Reversal of type 1 diabetes in mice could help treat humans in future
A new study has revealed that a therapy that reverses new onset type 1 diabetes in mouse could eventually help humans in fighting the disease.
Type 1 diabetes is usually diagnosed in children and young adults and affects about 5 percent of all people with diabetes, according to the American Diabetes Association. There is no cure, though it can be controlled with insulin therapy.
Previously, it has been reported that non-obese diabetic mice have defects in innate immune cells and that TLR4, a toll-like receptor, plays a protective role in preventing Type 1 diabetes.
William Ridgway, MD said that they have shown by using an antibody to stimulate a specific molecule in the innate immune system they can reverse with a high rate of success new onset diabetes in mice that have already developed the symptoms of diabetes.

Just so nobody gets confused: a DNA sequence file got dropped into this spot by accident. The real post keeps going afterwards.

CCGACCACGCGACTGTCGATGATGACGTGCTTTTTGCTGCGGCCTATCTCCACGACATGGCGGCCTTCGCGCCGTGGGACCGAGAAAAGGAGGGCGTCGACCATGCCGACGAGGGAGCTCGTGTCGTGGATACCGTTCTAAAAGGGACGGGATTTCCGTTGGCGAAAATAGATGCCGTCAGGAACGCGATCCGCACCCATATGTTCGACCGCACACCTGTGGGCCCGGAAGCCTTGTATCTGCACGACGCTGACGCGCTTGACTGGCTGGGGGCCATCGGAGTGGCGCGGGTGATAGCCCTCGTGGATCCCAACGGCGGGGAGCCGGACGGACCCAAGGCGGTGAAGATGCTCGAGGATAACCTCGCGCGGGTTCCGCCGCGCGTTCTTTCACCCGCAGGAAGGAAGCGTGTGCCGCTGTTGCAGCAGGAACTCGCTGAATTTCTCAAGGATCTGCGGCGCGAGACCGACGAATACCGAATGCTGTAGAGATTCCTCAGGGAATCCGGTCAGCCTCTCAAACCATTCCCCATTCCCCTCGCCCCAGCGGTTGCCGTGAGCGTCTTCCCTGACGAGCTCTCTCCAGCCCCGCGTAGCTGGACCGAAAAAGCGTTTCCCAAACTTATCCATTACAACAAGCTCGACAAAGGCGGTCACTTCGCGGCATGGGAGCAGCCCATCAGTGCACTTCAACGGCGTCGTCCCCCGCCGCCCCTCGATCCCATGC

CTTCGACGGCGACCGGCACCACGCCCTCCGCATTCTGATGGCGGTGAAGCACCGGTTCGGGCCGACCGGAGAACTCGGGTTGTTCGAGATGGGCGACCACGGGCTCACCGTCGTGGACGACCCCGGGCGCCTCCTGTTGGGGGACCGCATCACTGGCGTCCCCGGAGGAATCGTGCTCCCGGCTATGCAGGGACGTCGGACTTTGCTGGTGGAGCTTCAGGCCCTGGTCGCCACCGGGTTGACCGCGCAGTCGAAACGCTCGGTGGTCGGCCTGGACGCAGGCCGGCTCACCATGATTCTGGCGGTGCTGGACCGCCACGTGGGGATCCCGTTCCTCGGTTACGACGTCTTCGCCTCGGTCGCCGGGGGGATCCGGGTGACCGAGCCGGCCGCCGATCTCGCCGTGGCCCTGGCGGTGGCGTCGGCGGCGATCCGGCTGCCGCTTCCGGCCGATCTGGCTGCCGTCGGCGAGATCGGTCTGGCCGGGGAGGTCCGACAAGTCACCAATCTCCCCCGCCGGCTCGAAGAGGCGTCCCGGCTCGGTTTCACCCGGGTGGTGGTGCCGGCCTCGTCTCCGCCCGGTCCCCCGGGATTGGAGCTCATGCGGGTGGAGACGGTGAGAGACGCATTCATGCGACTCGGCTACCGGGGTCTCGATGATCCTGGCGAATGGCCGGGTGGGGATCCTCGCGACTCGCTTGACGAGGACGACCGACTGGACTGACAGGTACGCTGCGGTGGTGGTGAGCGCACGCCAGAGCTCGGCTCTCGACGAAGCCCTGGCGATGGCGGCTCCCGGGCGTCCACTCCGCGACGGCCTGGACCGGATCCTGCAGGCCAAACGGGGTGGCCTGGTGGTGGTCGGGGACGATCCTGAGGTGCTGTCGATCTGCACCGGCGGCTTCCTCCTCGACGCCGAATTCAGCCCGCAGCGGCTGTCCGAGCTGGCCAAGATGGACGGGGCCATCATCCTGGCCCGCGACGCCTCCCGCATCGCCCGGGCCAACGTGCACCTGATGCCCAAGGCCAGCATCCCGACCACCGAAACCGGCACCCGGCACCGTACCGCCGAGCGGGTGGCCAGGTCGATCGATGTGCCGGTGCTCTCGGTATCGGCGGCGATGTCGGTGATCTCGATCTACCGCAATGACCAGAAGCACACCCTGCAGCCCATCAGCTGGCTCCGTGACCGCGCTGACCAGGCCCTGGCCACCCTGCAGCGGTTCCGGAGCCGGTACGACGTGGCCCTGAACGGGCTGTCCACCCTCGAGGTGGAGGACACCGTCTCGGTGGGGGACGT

He further explained that the key to reversing Type 1 diabetes in mice is catching the disease at its onset, which is typically within a very short time window and the time frame would be longer in humans but it is still a relatively short time from new onset to end-stage Type 1 diabetes.
The research stated that additional study is required but the therapy may hold promise because one agonistic anti-TLR4 agent is already FDA approved and others are under development.
The study was presented at the American Diabetes Association's 74th Scientific Sessions in San Francisco.
(Posted on 15-06-2014)
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